My fellow tired folks, Healthline Sleep was made for us.

We know that sleep is crucial — in fact, about 50% of Healthline readers say quality sleep is an important part of their overall health — but few people actually get the amount of rest they need each night.

When we look at our own audience data in the context of the world around us, it’s not surprising why so many people are feeling restless. We’ve all been living under a state of heightened stress for more than two years as a result of a pandemic, rising inequality, political unrest, grief, and loss.

But even prior to the pandemic, our culture has long been dominated by the narrative of “hustle now, rest later.” Our feeds seemed to be full of articles about successful people who start their day before dawn, or tips on how to squeeze the most out of your waking hours, or catchy slogans like “You have the same 24 hours in your day as Beyoncé.”

Rest was a reward, something we might indulge in only once we’d accomplished enough — otherwise, restfulness was akin to laziness.

Good sleep may seem like a luxury, but the cost of sleep deprivation is much higher. Over time, consistently poor sleep can weaken your immune system, affect your memory and balance, and even increase your risk for type 2 diabetes and heart disease.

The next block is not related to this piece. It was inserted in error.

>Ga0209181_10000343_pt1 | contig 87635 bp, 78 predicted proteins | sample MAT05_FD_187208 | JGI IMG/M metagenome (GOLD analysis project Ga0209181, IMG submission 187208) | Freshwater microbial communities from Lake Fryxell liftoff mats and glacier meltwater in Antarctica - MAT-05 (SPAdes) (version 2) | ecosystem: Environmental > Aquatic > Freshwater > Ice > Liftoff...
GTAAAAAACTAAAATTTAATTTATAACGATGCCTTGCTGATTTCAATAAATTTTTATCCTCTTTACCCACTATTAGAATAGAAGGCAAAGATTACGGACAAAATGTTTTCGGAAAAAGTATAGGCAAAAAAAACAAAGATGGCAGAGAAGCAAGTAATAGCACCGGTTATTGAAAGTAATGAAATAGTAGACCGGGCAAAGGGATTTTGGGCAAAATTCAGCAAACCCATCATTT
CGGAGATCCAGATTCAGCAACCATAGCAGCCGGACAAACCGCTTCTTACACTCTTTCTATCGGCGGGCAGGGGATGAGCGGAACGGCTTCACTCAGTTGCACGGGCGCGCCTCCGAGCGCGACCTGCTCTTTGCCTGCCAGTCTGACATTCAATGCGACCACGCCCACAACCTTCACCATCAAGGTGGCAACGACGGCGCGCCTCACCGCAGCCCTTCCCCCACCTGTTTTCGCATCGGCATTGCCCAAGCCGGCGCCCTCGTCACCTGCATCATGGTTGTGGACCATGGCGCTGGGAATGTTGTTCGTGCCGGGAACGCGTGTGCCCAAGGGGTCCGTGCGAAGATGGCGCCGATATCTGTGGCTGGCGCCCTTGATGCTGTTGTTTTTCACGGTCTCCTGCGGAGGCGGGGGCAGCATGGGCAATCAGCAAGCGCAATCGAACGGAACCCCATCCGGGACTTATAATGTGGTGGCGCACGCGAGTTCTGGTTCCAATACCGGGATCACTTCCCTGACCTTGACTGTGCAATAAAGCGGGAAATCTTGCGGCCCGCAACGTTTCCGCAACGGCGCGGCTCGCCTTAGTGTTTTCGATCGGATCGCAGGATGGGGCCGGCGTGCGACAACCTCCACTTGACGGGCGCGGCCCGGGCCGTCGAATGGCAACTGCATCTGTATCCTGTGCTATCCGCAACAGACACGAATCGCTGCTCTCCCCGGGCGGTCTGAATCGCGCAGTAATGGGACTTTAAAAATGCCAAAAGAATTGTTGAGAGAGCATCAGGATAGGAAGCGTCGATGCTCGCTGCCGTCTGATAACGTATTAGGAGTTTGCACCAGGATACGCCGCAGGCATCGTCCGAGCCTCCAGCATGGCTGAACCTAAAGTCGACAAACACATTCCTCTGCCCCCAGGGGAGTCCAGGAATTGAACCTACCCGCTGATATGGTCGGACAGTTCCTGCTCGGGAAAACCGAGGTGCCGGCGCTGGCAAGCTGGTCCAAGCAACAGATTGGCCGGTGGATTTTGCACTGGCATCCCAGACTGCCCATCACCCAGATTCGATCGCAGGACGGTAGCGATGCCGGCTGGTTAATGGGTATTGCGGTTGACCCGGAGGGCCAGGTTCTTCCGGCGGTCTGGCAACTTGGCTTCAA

It’s time to change the narrative. In many ways, the events of the last few years have forced a cultural shift in the way we think about our health and well-being, including sleep and the concept of rest in general.

More and more people are intentionally prioritizing rest and good sleep as necessary acts of self-care. We’re waking up to the fact that rest itself is productive — when we get the sleep we need at night and take breaks throughout the day, it helps our bodies and minds reset and regenerate. It helps our cells repair, aids in faster healing, balances hormones, and improves mental well-being.

Good sleep helps us to be better versions of ourselves and gives us more energy to invest in the things and the people we love.

We launched Healthline Sleep to help you get the rest you need and deserve.